-Mr P O’Reilly, Teacher in Charge
Clifton Christmas Party
On 13th December, our senior boys took part in annual the Clifton Christmas Party. Zack Kerr donned the Santa costume and Matthew Quinn kindly played the piano for us along with Michael Williamson, Jonny Eadie and Nathan Gough on the microphones. All of our boys were an absolute credit to the school and the Clifton kids didn’t seem overly traumatised by our boys acting the ‘eejit’ on stage!
Our school presented each of the 23 classes at Clifton with £25 to buy themselves a class gift. Each of the 160 kids received a selection pack, this money all comes from the proceeds of the annual school sponsored walk. Thanks to everyone who helped out and provided us with sound equipment, laptops, props etc.
-Mr F Gilmour, Teacher in Charge
St Vincent de Paul Toy Drop
Once again Bangor Grammar School staff and students braved the weather to collect gifts for the annual St Vincent de Paul Toy Drop.
St Vincent de Paul is a charitable organisation made up of volunteers who run regular activities to support those in need in our community. At Christmas they use a series of Toy Drops and other collections to support almost ninety families with children who are suffering from poverty.
Thank you to all those who donated a toy or gift this year - you have really made a difference to a child’s Christmas.
Children in Need 2017
This year's Children in Need day was the traditional mix of madcap costumes, leg-waxing and wet sponge-throwing that has become a highlight of the BGS charity calendar. The generosity of our boys was evident - a grand total of £1448.85 was raised on this one day alone.
Ski Trip 2017
This year’s ski trip saw 46 pupils from Years 9 to 11, accompanied by five members of staff, jet off to Italy on the 16th December for a week in the snow. We left in the early hours of Saturday morning, travelling to Belfast International Airport, and then flying to Bergamo Airport in Milan. After three hours on the coach we arrived at Madonna just in time for lunch at a local pizzeria.
Madonna di Campiglio, a discreet and elegant town nestling at an altitude of 1550 metres in the stupendous valley between the Brenta Dolomites and the glaciers of Adamello and Presanella, is one of Italy’s number top ski resorts as well as one of the finest resorts in the Dolomites. The variety of its mountain surroundings meant that it was possible to ski countless kilometres of runs, up to an altitude of 2600 metres and with varying degrees of difficulty. What’s more we could set out from the hotel and return there without ever removing our skis.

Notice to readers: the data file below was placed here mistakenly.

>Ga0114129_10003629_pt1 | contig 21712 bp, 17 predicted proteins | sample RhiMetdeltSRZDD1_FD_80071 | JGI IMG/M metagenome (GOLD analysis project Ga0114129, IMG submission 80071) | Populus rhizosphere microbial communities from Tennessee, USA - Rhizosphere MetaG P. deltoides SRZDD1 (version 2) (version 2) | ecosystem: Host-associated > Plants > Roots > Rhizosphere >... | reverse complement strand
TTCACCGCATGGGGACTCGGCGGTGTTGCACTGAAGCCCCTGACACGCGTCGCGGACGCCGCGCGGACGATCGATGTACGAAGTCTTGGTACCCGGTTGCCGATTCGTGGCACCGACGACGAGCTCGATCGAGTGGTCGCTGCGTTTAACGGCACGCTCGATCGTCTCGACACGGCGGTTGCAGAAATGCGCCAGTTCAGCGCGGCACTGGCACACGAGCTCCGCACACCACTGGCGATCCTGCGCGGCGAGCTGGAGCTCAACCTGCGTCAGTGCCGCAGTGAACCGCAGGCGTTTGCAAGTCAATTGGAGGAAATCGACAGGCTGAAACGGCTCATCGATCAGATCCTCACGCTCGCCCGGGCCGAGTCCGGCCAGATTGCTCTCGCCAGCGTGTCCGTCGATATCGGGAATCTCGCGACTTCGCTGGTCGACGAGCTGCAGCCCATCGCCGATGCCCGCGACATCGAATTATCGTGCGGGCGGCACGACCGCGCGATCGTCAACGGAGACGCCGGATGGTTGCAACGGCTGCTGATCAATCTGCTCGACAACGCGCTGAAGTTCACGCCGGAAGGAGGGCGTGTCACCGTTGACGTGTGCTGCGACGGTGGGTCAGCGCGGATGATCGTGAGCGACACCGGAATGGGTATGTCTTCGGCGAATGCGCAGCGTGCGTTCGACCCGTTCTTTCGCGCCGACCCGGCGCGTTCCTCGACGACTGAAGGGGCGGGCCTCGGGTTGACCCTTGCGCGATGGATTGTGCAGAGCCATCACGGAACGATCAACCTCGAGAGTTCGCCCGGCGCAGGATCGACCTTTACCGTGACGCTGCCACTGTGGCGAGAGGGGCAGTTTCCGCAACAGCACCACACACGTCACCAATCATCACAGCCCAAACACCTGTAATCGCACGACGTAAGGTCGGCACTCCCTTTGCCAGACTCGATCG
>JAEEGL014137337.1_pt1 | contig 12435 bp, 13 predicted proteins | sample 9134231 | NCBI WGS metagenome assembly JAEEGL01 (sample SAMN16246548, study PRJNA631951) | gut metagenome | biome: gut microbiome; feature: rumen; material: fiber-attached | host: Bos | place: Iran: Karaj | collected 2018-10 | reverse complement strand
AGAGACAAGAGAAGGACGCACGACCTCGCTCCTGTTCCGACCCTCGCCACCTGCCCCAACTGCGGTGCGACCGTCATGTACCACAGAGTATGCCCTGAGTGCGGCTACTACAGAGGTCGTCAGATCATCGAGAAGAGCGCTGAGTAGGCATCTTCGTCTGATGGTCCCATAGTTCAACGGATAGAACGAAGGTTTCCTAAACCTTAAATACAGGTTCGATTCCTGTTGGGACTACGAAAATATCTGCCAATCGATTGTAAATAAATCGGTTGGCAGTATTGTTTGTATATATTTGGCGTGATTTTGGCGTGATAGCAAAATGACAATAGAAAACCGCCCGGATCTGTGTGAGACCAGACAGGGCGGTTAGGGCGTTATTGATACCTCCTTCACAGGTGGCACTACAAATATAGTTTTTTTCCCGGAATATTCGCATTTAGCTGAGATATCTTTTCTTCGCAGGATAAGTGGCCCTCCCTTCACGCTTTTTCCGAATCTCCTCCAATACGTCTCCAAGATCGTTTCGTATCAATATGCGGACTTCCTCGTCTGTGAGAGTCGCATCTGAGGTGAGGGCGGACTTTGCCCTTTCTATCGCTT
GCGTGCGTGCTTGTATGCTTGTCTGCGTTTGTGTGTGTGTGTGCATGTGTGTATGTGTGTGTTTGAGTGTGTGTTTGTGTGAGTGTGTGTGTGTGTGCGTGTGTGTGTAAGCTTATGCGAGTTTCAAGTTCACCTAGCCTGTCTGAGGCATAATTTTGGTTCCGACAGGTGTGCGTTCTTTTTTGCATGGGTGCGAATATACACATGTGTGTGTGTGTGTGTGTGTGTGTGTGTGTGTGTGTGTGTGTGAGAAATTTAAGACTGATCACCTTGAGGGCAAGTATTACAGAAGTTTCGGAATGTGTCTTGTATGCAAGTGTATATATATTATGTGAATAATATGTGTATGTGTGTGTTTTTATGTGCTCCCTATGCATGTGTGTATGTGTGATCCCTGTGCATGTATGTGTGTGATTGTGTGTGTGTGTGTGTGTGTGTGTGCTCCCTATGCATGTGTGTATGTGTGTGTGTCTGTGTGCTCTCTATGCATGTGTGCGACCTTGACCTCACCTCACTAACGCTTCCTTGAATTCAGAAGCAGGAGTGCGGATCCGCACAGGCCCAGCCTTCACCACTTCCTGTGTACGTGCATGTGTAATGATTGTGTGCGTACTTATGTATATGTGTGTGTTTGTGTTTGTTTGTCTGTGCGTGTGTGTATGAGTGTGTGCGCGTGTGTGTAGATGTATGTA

Beginners began skiing from across the road from our hotel in the Campo Carlo Magno area. This was a wonderful beginners area which leads directly to the lift, taking us up to the Groste ski area and the summit of Campiglio, where there were kilometres of blue slopes, offering perfect progression. As the group progressed in ability the areas of Pradalago and the Cinque Laghi became available to the group offering a total of 70 km of wonderful skiing. By the end of the week all our skiers travelled to the connected areas of Marilleva and Folgarida.
The town of Madonna with its shopping and cafes provided adequate entertainment for a couple of evenings. Snow-shoeing through a local forest and bum-boarding on the nursery slopes beside the hotel were popular snow-based activities. Our evenings indoors were spent watching movies and taking part in a table quiz.
At the end of six days skiing everyone had progressed to tackling some of the more difficult runs in the resort. The early days of walking up a beginners slope were now forgotten and the thrills and spills of downhill had been fully embraced. The weather had been kind to us with sunny bright conditions on the slopes and cold crisp evenings meaning that the snow didn’t melt and then form ice. The heavy snow falls the week before our arrival had left the resort fully covered with snow still on the branches of the trees.
The week passed quickly and we returned home on Saturday the 23rd; just in time to start our Christmas shopping.
-Mr M Christy, Teacher in Charge